Along with their other Open Floor classes, Jo and Sarah run a ‘Community Dance’ class dedicated to parents and children, a first for Open Floor in Melbourne, and I’m curious to find out more about their experience.

They talk about the challenges of working with a loved one and how they used the skills they developed on the teacher training to figure out ways in which they were compatible and complemented each other to create something more than the sum of it’s parts.

They are also clear that the hard work they put into their relationship, shows up in other ways in their work. Their commitment, openess and their awareness of something greater than them – there’s the third body again – is transmitted to their students.

“Over half the dancers in our Community Dance classes are kids. As two gay women, who have children, teaching this practice means our personal relationship is under public scrutiny. We represent every time we teach. We bring our relationship onto the dance floor and that really breaks down the “us” and “them” mentality. It’s very empowering.” explains Jo.

“The parents who come tell us what a difference it makes with their children. They come back and tell us about finding love and connection they thought they’d lost with their kids” says Sarah, “With dance they can witness their children without words. When there is no talking, you have to engage with yourself and they are able to see their children as people, not as stories. It’s all about compassion again.”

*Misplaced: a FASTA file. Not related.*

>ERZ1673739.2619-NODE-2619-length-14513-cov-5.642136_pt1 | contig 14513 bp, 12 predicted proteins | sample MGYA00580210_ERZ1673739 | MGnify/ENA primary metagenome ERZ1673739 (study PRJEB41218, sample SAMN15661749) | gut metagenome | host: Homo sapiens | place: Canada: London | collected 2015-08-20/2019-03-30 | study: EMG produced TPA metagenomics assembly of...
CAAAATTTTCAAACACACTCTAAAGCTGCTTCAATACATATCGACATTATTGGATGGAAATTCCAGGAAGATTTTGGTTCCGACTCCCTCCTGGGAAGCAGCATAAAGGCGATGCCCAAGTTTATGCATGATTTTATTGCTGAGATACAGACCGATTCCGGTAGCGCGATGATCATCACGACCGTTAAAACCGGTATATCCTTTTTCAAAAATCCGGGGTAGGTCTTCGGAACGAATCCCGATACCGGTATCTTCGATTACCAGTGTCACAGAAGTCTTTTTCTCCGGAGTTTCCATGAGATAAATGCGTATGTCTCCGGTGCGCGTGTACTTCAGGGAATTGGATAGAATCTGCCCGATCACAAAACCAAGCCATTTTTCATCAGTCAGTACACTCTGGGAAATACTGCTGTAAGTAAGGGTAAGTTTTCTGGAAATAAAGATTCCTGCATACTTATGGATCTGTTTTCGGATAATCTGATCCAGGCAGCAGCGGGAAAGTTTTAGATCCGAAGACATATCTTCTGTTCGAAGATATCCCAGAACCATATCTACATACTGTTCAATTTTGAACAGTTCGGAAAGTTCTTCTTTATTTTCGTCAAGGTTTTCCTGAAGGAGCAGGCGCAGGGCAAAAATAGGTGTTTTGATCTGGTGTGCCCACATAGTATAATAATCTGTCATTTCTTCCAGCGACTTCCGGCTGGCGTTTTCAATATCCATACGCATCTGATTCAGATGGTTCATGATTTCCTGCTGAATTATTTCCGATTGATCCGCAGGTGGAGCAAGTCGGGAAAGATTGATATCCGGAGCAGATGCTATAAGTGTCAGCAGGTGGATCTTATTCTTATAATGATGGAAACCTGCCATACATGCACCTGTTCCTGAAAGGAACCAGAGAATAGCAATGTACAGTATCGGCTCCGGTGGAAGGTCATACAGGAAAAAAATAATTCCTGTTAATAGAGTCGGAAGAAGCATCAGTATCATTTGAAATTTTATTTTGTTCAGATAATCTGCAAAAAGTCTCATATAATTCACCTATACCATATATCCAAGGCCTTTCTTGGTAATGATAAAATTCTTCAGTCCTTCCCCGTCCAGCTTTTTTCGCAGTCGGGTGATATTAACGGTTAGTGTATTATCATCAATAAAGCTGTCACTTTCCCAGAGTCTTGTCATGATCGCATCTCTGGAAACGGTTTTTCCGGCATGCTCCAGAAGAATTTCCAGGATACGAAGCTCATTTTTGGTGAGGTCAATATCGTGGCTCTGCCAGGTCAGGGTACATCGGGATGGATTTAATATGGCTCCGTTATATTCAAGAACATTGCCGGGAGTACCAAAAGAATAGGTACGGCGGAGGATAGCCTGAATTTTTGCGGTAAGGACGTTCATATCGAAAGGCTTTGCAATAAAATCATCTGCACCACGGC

As we get ready to wrap up I ask them if they have a favourite track that sums up their relationship. They ask for time to think about it. A few days later they send me this email:

We had a funny conversation about ‘the track’ that reflects our relationship…It became a silly medley or montage that started with What a Wonderful World by Louis Armstrong and turned into Fuck You I Won’t Do What You Tell Me by Rage Against the Machine and then swung into Shut Up and Dance with Me by Walk the Moon and ended in a soppy Love Lifts Us Up Where We Belong by Joe Cocker & Jennifer Warnes. The short answer is, no, we don’t have any single track that reflects our relationship… but we seem to have created a weird and strange movement cycle/playlist. Anyway, we had a good laugh trying to think of ‘one’.

Attached media files:

Vimeo: A story of embodied love